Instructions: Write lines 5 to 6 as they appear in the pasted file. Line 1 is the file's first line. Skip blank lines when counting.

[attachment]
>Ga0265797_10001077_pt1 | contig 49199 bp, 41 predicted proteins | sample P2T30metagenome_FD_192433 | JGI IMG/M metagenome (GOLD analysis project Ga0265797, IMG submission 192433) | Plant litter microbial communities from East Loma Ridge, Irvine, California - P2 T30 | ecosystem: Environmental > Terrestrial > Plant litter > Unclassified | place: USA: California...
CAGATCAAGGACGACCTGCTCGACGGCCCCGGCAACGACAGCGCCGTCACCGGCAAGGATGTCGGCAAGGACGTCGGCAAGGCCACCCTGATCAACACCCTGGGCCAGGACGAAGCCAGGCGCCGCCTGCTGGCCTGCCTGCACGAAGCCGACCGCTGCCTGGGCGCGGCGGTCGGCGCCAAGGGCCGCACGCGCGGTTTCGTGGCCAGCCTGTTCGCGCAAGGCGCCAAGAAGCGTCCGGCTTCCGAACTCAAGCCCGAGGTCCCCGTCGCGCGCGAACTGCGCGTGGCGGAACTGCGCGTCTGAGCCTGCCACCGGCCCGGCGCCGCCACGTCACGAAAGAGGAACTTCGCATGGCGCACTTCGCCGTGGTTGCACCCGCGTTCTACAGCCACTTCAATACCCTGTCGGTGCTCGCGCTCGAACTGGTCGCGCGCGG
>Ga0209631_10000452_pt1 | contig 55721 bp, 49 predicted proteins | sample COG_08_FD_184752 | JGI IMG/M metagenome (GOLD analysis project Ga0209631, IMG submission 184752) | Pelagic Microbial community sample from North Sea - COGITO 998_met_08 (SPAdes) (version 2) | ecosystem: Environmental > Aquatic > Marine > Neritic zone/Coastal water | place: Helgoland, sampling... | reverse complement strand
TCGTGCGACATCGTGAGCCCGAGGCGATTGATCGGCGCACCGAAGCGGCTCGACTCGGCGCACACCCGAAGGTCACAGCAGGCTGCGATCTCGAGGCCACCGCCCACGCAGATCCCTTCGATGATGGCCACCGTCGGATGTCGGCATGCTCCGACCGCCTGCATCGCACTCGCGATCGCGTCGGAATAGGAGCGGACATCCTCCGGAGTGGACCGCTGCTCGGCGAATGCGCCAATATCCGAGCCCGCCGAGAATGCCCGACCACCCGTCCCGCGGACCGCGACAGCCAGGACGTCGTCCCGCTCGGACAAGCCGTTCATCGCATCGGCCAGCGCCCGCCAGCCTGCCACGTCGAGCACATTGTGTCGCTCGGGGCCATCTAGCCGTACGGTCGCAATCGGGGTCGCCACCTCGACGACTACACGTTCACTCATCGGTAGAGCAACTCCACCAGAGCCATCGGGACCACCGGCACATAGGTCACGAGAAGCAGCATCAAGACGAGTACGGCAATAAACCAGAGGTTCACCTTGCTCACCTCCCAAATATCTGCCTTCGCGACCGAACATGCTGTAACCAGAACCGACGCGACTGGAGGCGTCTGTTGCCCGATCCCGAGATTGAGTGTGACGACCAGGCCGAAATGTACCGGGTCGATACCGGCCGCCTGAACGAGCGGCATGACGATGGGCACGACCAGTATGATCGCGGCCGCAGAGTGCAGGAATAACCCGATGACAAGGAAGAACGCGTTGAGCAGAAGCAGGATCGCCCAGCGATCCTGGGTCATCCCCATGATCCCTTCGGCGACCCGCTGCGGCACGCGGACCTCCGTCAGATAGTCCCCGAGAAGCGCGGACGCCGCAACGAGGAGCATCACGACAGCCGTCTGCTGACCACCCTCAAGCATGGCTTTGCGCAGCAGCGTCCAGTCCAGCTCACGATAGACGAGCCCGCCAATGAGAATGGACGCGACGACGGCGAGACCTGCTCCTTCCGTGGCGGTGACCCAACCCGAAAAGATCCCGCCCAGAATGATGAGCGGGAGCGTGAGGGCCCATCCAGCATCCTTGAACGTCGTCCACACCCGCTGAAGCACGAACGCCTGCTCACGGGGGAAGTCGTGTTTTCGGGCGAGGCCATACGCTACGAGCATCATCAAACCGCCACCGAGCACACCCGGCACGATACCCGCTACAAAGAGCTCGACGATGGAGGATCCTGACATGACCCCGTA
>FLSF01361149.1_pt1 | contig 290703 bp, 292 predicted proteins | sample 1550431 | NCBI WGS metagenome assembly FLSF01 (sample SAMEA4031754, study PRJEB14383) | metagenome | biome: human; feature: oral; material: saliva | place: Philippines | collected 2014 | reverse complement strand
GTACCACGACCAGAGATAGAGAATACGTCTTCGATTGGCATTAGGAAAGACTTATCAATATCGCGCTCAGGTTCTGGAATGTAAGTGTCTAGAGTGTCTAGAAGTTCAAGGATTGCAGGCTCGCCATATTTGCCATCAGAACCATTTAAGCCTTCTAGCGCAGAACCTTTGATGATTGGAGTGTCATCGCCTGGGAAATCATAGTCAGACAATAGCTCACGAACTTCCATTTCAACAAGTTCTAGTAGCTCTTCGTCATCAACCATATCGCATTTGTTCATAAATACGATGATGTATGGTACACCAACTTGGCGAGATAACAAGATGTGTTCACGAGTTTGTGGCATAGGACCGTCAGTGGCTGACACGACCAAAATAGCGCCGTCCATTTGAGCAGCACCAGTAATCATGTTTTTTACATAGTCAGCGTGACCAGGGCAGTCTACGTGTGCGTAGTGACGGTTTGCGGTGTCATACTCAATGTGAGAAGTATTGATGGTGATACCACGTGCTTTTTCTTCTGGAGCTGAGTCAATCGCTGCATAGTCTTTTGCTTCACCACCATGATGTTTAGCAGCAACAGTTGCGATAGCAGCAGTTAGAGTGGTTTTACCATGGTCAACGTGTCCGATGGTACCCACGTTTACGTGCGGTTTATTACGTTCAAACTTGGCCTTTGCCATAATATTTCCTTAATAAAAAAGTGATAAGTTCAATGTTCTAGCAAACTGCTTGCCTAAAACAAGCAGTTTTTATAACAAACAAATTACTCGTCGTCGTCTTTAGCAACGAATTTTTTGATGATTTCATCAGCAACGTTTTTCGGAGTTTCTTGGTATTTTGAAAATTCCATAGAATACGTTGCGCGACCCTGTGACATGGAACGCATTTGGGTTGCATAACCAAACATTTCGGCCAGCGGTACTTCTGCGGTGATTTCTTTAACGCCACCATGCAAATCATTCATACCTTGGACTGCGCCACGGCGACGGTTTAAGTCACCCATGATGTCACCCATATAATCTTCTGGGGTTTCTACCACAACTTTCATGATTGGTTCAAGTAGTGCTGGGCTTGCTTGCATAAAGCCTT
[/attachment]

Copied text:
>FLSF01361149.1_pt1 | contig 290703 bp, 292 predicted proteins | sample 1550431 | NCBI WGS metagenome assembly FLSF01 (sample SAMEA4031754, study PRJEB14383) | metagenome | biome: human; feature: oral; material: saliva | place: Philippines | collected 2014 | reverse complement strand
GTACCACGACCAGAGATAGAGAATACGTCTTCGATTGGCATTAGGAAAGACTTATCAATATCGCGCTCAGGTTCTGGAATGTAAGTGTCTAGAGTGTCTAGAAGTTCAAGGATTGCAGGCTCGCCATATTTGCCATCAGAACCATTTAAGCCTTCTAGCGCAGAACCTTTGATGATTGGAGTGTCATCGCCTGGGAAATCATAGTCAGACAATAGCTCACGAACTTCCATTTCAACAAGTTCTAGTAGCTCTTCGTCATCAACCATATCGCATTTGTTCATAAATACGATGATGTATGGTACACCAACTTGGCGAGATAACAAGATGTGTTCACGAGTTTGTGGCATAGGACCGTCAGTGGCTGACACGACCAAAATAGCGCCGTCCATTTGAGCAGCACCAGTAATCATGTTTTTTACATAGTCAGCGTGACCAGGGCAGTCTACGTGTGCGTAGTGACGGTTTGCGGTGTCATACTCAATGTGAGAAGTATTGATGGTGATACCACGTGCTTTTTCTTCTGGAGCTGAGTCAATCGCTGCATAGTCTTTTGCTTCACCACCATGATGTTTAGCAGCAACAGTTGCGATAGCAGCAGTTAGAGTGGTTTTACCATGGTCAACGTGTCCGATGGTACCCACGTTTACGTGCGGTTTATTACGTTCAAACTTGGCCTTTGCCATAATATTTCCTTAATAAAAAAGTGATAAGTTCAATGTTCTAGCAAACTGCTTGCCTAAAACAAGCAGTTTTTATAACAAACAAATTACTCGTCGTCGTCTTTAGCAACGAATTTTTTGATGATTTCATCAGCAACGTTTTTCGGAGTTTCTTGGTATTTTGAAAATTCCATAGAATACGTTGCGCGACCCTGTGACATGGAACGCATTTGGGTTGCATAACCAAACATTTCGGCCAGCGGTACTTCTGCGGTGATTTCTTTAACGCCACCATGCAAATCATTCATACCTTGGACTGCGCCACGGCGACGGTTTAAGTCACCCATGATGTCACCCATATAATCTTCTGGGGTTTCTACCACAACTTTCATGATTGGTTCAAGTAGTGCTGGGCTTGCTTGCATAAAGCCTT